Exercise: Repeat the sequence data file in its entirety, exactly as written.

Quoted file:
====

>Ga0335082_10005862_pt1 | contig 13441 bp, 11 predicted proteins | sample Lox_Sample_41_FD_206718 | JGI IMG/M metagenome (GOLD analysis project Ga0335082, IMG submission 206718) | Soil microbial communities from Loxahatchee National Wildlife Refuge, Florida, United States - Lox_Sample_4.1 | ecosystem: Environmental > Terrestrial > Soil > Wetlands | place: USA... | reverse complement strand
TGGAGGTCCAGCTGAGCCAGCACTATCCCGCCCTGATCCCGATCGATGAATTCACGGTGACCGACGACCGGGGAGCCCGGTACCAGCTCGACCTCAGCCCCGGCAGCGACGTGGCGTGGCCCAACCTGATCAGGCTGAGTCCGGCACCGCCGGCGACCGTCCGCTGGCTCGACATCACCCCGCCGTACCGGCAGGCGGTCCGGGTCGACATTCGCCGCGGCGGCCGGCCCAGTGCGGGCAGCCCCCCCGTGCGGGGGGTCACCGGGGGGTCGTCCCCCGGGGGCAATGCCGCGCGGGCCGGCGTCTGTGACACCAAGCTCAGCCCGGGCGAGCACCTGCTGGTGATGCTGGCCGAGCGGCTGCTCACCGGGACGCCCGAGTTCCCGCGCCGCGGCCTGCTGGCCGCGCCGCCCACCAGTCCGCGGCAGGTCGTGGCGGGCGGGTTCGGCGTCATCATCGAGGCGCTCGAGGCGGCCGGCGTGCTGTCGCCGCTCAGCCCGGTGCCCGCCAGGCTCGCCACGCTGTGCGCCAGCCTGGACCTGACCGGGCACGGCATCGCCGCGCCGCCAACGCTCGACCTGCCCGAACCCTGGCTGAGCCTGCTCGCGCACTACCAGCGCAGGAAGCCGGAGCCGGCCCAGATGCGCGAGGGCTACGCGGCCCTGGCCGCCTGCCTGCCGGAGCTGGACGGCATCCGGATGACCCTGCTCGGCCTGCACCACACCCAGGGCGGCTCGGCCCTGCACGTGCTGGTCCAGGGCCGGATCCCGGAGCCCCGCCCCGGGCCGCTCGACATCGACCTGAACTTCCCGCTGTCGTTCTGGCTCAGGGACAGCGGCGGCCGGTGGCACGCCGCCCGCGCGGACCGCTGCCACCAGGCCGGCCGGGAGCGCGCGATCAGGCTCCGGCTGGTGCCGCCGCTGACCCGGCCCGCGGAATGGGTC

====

>Ga0335082_10005862_pt1 | contig 13441 bp, 11 predicted proteins | sample Lox_Sample_41_FD_206718 | JGI IMG/M metagenome (GOLD analysis project Ga0335082, IMG submission 206718) | Soil microbial communities from Loxahatchee National Wildlife Refuge, Florida, United States - Lox_Sample_4.1 | ecosystem: Environmental > Terrestrial > Soil > Wetlands | place: USA... | reverse complement strand
TGGAGGTCCAGCTGAGCCAGCACTATCCCGCCCTGATCCCGATCGATGAATTCACGGTGACCGACGACCGGGGAGCCCGGTACCAGCTCGACCTCAGCCCCGGCAGCGACGTGGCGTGGCCCAACCTGATCAGGCTGAGTCCGGCACCGCCGGCGACCGTCCGCTGGCTCGACATCACCCCGCCGTACCGGCAGGCGGTCCGGGTCGACATTCGCCGCGGCGGCCGGCCCAGTGCGGGCAGCCCCCCCGTGCGGGGGGTCACCGGGGGGTCGTCCCCCGGGGGCAATGCCGCGCGGGCCGGCGTCTGTGACACCAAGCTCAGCCCGGGCGAGCACCTGCTGGTGATGCTGGCCGAGCGGCTGCTCACCGGGACGCCCGAGTTCCCGCGCCGCGGCCTGCTGGCCGCGCCGCCCACCAGTCCGCGGCAGGTCGTGGCGGGCGGGTTCGGCGTCATCATCGAGGCGCTCGAGGCGGCCGGCGTGCTGTCGCCGCTCAGCCCGGTGCCCGCCAGGCTCGCCACGCTGTGCGCCAGCCTGGACCTGACCGGGCACGGCATCGCCGCGCCGCCAACGCTCGACCTGCCCGAACCCTGGCTGAGCCTGCTCGCGCACTACCAGCGCAGGAAGCCGGAGCCGGCCCAGATGCGCGAGGGCTACGCGGCCCTGGCCGCCTGCCTGCCGGAGCTGGACGGCATCCGGATGACCCTGCTCGGCCTGCACCACACCCAGGGCGGCTCGGCCCTGCACGTGCTGGTCCAGGGCCGGATCCCGGAGCCCCGCCCCGGGCCGCTCGACATCGACCTGAACTTCCCGCTGTCGTTCTGGCTCAGGGACAGCGGCGGCCGGTGGCACGCCGCCCGCGCGGACCGCTGCCACCAGGCCGGCCGGGAGCGCGCGATCAGGCTCCGGCTGGTGCCGCCGCTGACCCGGCCCGCGGAATGGGTC